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When UZR and DRS Disagree

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The Cleveland Indians will be getting some extra attention from me the next two days, as they'll be the next team I cover in the "A Look to the Future: 2013" series, which will be posted tomorrow. But I just wanted to touch on their wacky defensive metric marks from the first-half of the season.

Here's a look at the UZR/DRS marks for every regular with 200+ innings of playing time so far this year:

C Lou Marson: UZR N/A, DRS 0, 378 innings

1B Russell Branyan: +1.8 UZR, +8.0 DRS, 383 innings

1B Matt LaPorta: +0.2 UZR, +1.0 DRS, 234 innings

2B Luis Valbuena: -0.9 UZR, +5.0 DRS, 350 innings

2B Mark Grudzielanek: -2.5 UZR, +1.0 DRS, 228 innings

3B Jhonny Peralta: -4.6 UZR, +4.0 DRS, 652 innings

SS Asdrubal Cabrera: -4.3 UZR, -3.0 DRS, 282 innings

SS Jason Donald: -6.3 UZR, -5.0 DRS, 280 innings

OF Austin Kearns: -2.1 UZR, +2.0 DRS, 516 innings

OF Shin-Soo Choo: +2.1 UZR, +7.0 DRS, 682 innings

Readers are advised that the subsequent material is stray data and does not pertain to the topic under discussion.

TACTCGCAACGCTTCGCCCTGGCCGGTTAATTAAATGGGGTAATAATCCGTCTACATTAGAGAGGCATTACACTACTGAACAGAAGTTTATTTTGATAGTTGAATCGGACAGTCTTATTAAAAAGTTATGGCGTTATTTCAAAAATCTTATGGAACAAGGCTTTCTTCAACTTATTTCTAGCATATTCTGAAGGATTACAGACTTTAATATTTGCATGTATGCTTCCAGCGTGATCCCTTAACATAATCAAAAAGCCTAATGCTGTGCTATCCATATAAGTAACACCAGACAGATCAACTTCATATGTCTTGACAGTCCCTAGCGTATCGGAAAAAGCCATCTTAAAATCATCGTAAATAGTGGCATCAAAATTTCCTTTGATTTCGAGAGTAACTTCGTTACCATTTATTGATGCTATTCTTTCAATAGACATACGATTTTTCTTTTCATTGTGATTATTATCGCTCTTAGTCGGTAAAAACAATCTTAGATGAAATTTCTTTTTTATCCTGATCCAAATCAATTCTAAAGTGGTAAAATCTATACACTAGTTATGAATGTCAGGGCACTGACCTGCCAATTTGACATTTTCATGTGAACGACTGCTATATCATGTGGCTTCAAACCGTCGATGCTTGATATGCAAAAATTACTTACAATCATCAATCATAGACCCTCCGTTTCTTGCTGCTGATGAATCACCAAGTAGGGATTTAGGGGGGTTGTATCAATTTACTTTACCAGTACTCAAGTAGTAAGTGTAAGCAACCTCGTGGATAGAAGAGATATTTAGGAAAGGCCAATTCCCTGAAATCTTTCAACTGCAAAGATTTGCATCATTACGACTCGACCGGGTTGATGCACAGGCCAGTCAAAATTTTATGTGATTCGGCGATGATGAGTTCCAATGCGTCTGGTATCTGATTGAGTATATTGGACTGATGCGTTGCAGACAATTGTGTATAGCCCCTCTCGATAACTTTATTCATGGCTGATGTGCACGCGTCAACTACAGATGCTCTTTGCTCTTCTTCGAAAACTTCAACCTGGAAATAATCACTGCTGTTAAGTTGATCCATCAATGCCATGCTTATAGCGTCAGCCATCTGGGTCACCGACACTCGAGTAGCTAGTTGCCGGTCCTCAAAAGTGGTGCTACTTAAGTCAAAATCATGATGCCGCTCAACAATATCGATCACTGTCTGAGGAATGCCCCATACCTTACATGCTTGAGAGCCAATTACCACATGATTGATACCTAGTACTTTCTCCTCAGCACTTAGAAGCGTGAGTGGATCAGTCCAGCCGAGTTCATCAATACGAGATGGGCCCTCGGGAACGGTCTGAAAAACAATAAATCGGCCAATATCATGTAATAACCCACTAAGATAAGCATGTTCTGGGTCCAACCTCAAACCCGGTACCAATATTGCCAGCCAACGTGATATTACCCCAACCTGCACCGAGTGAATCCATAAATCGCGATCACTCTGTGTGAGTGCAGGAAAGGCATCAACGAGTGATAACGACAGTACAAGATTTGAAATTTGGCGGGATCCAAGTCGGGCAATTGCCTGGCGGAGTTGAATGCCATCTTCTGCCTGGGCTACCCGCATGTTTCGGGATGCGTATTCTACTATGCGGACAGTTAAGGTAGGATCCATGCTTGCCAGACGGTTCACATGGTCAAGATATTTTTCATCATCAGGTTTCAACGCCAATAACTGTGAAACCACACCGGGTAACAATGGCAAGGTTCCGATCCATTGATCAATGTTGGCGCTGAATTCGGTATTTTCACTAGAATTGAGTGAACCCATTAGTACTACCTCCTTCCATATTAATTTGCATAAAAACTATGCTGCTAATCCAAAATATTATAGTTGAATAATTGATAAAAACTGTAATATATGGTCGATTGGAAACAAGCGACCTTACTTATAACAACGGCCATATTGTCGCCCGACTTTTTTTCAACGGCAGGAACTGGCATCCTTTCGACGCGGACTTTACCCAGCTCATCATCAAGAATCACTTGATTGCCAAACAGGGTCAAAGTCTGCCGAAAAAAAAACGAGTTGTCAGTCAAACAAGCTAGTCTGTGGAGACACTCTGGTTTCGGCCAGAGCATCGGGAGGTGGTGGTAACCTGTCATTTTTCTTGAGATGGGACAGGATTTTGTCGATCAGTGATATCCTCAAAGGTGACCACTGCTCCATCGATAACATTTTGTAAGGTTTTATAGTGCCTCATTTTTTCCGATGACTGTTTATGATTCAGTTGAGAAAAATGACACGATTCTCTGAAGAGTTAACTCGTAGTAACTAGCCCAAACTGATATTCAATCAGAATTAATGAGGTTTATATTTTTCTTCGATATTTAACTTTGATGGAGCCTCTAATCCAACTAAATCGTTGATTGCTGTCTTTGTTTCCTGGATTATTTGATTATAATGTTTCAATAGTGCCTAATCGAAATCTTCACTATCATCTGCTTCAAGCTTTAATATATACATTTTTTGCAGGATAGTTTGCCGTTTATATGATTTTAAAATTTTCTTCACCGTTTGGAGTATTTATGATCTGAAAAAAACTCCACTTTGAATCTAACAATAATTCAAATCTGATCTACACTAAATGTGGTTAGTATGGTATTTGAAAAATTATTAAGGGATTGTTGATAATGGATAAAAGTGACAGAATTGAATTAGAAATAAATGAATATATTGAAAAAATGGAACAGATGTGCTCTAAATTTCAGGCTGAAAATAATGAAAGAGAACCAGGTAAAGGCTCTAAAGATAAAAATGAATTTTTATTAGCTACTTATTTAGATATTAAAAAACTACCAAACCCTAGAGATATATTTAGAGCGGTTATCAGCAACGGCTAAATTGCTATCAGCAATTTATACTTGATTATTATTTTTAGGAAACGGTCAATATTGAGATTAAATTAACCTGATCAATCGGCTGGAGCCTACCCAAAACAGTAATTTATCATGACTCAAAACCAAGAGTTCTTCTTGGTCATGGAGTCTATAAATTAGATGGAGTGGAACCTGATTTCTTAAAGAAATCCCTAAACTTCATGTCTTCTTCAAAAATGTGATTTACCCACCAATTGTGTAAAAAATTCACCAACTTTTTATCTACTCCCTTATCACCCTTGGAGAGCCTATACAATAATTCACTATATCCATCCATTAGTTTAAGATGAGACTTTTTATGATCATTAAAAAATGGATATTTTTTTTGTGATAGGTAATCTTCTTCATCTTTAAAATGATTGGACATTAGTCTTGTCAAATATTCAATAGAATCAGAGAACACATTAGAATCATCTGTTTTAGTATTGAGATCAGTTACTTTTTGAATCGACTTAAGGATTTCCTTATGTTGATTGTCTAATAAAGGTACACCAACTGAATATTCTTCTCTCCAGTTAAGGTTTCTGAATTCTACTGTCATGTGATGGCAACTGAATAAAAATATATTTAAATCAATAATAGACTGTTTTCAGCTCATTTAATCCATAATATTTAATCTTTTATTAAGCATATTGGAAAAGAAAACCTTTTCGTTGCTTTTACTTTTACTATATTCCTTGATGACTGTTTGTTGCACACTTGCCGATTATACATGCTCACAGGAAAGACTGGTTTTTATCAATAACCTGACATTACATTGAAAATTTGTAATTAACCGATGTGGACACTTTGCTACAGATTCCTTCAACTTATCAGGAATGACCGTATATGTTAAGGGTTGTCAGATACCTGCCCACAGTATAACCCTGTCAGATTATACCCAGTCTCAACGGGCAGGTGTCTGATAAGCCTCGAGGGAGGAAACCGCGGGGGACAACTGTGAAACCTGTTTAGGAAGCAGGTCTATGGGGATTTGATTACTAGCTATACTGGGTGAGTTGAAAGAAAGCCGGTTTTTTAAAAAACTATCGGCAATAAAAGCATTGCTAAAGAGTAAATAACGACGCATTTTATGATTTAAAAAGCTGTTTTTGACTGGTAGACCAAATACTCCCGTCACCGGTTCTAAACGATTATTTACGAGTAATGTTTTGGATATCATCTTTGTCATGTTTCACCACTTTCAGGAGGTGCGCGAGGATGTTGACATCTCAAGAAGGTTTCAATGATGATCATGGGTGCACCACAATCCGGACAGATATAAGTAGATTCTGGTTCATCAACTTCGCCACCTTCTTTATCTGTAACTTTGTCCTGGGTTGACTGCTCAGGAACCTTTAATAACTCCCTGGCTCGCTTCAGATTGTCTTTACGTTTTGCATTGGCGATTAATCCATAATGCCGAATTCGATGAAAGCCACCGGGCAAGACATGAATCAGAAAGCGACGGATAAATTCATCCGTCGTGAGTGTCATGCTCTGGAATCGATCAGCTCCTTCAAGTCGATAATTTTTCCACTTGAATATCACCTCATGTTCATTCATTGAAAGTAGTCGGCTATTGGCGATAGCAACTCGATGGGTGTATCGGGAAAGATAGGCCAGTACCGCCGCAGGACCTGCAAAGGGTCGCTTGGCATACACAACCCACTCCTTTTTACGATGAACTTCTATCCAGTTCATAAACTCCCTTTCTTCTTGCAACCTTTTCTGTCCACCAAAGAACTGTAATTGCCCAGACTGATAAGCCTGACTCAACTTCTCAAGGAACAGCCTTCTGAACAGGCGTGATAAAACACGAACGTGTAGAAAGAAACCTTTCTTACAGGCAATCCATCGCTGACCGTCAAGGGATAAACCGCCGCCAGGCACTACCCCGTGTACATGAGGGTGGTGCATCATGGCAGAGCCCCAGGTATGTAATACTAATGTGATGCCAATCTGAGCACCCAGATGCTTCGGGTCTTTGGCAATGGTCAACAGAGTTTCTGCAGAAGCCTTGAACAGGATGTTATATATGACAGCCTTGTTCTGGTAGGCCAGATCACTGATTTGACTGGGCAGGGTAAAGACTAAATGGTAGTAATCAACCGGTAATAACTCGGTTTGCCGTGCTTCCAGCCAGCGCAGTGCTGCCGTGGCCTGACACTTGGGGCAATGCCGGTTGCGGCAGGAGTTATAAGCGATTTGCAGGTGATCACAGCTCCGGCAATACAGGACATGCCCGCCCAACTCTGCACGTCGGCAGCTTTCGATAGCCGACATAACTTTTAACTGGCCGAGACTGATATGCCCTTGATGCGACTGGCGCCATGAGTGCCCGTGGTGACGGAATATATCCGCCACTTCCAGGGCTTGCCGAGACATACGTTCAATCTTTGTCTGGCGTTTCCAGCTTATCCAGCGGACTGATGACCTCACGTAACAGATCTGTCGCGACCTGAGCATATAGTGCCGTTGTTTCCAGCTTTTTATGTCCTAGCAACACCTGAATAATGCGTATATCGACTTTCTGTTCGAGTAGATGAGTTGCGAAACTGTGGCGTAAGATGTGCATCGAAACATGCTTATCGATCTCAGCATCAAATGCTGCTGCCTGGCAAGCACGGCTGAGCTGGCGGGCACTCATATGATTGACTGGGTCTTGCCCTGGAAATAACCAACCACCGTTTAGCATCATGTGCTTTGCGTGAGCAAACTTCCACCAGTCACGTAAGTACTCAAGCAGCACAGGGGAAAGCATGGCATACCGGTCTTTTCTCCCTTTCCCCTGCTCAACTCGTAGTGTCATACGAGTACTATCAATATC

OF Trevor Crowe: -8.5 UZR, -1.0 DRS, 381 innings

OF Grady Sizemore: -0.4 UZR, -2.0 DRS, 269 innings 

Total UZR: -25.5

Total DRS: +17

I don't know about you guys, but this would seem to be one of the reasons that defensive metrics lack credibility. Two metrics looking at the same defense over the same period of time found two VERY different grades for that period, and to the untrained eye it would be pretty easy to just dismiss all of these numbers altogether. 

I do know that UZR has a higher correlation with next-year UZR than DRS does with near-year DRS, and I also know that defensive metrics tend to have trouble predicting next-year marks for players that are changing teams and home ballparks.

So yeah, the Indians are probably a better defense that UZR would lead you to believe, and yeah, they're probably a worse defense than DRS would imply. I just wish I didn't have to put them side-by-side to figure that out.

Oh yeah, and...  Happy Fourth of July, too!!!